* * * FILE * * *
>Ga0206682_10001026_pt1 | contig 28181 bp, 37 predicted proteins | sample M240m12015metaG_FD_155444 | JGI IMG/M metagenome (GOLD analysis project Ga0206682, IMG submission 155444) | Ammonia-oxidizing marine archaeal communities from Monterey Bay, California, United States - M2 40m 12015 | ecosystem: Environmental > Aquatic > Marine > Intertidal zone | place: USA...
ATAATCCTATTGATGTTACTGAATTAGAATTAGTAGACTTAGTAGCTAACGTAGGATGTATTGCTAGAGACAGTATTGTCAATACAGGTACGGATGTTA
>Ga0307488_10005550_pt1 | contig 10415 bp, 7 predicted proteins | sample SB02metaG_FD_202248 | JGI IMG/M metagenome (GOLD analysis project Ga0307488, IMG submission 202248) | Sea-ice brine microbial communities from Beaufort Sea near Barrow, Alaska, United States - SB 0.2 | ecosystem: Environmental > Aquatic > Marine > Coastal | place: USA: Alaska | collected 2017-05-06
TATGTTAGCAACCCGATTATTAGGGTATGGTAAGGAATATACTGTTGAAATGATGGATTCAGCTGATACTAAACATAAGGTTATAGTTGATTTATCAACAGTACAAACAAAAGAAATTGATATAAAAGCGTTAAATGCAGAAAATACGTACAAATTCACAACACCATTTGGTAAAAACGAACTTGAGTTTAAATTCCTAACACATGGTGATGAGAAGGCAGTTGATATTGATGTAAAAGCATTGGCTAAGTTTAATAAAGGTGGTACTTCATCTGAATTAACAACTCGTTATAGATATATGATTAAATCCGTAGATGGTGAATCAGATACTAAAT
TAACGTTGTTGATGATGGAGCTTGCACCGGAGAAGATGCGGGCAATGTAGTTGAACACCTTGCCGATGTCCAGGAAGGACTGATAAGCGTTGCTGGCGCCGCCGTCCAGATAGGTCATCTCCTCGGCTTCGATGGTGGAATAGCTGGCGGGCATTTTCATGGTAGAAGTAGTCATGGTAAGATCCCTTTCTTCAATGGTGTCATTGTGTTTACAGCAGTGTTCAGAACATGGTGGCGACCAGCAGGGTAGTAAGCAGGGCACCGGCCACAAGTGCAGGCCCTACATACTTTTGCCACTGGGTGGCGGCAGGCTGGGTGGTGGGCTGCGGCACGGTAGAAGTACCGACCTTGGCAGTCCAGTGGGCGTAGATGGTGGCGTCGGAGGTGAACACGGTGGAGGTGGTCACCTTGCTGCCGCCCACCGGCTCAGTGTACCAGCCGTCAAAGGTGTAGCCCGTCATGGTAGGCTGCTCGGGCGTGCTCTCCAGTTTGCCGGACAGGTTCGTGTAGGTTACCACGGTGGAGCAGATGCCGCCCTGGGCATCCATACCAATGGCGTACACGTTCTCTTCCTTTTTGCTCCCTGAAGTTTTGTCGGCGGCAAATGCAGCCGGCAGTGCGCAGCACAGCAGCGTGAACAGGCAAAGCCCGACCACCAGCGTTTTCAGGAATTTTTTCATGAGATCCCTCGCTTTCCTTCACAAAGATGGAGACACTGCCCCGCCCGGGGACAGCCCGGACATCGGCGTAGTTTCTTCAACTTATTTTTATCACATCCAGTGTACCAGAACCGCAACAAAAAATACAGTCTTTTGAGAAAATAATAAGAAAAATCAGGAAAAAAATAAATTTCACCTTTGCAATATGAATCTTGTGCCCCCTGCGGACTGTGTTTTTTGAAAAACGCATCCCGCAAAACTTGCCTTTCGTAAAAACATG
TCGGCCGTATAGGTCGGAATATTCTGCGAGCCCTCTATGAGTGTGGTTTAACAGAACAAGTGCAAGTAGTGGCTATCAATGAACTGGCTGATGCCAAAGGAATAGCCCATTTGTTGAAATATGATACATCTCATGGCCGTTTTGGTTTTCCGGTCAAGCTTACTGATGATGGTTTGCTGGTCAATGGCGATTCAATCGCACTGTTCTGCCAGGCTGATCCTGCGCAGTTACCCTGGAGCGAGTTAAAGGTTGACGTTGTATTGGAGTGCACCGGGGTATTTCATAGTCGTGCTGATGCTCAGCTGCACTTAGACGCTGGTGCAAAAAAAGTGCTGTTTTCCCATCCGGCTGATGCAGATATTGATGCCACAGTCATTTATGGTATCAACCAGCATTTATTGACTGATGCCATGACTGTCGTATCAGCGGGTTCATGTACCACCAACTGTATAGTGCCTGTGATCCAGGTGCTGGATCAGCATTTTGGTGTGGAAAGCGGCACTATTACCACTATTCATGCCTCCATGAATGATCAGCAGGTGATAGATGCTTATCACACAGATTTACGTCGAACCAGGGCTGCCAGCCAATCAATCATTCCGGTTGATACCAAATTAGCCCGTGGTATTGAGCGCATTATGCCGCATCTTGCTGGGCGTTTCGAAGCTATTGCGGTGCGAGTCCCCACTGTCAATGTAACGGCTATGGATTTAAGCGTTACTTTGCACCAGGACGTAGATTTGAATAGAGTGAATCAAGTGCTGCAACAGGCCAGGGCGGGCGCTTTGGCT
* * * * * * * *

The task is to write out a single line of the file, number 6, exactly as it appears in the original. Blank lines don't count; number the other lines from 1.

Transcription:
TCGGCCGTATAGGTCGGAATATTCTGCGAGCCCTCTATGAGTGTGGTTTAACAGAACAAGTGCAAGTAGTGGCTATCAATGAACTGGCTGATGCCAAAGGAATAGCCCATTTGTTGAAATATGATACATCTCATGGCCGTTTTGGTTTTCCGGTCAAGCTTACTGATGATGGTTTGCTGGTCAATGGCGATTCAATCGCACTGTTCTGCCAGGCTGATCCTGCGCAGTTACCCTGGAGCGAGTTAAAGGTTGACGTTGTATTGGAGTGCACCGGGGTATTTCATAGTCGTGCTGATGCTCAGCTGCACTTAGACGCTGGTGCAAAAAAAGTGCTGTTTTCCCATCCGGCTGATGCAGATATTGATGCCACAGTCATTTATGGTATCAACCAGCATTTATTGACTGATGCCATGACTGTCGTATCAGCGGGTTCATGTACCACCAACTGTATAGTGCCTGTGATCCAGGTGCTGGATCAGCATTTTGGTGTGGAAAGCGGCACTATTACCACTATTCATGCCTCCATGAATGATCAGCAGGTGATAGATGCTTATCACACAGATTTACGTCGAACCAGGGCTGCCAGCCAATCAATCATTCCGGTTGATACCAAATTAGCCCGTGGTATTGAGCGCATTATGCCGCATCTTGCTGGGCGTTTCGAAGCTATTGCGGTGCGAGTCCCCACTGTCAATGTAACGGCTATGGATTTAAGCGTTACTTTGCACCAGGACGTAGATTTGAATAGAGTGAATCAAGTGCTGCAACAGGCCAGGGCGGGCGCTTTGGCT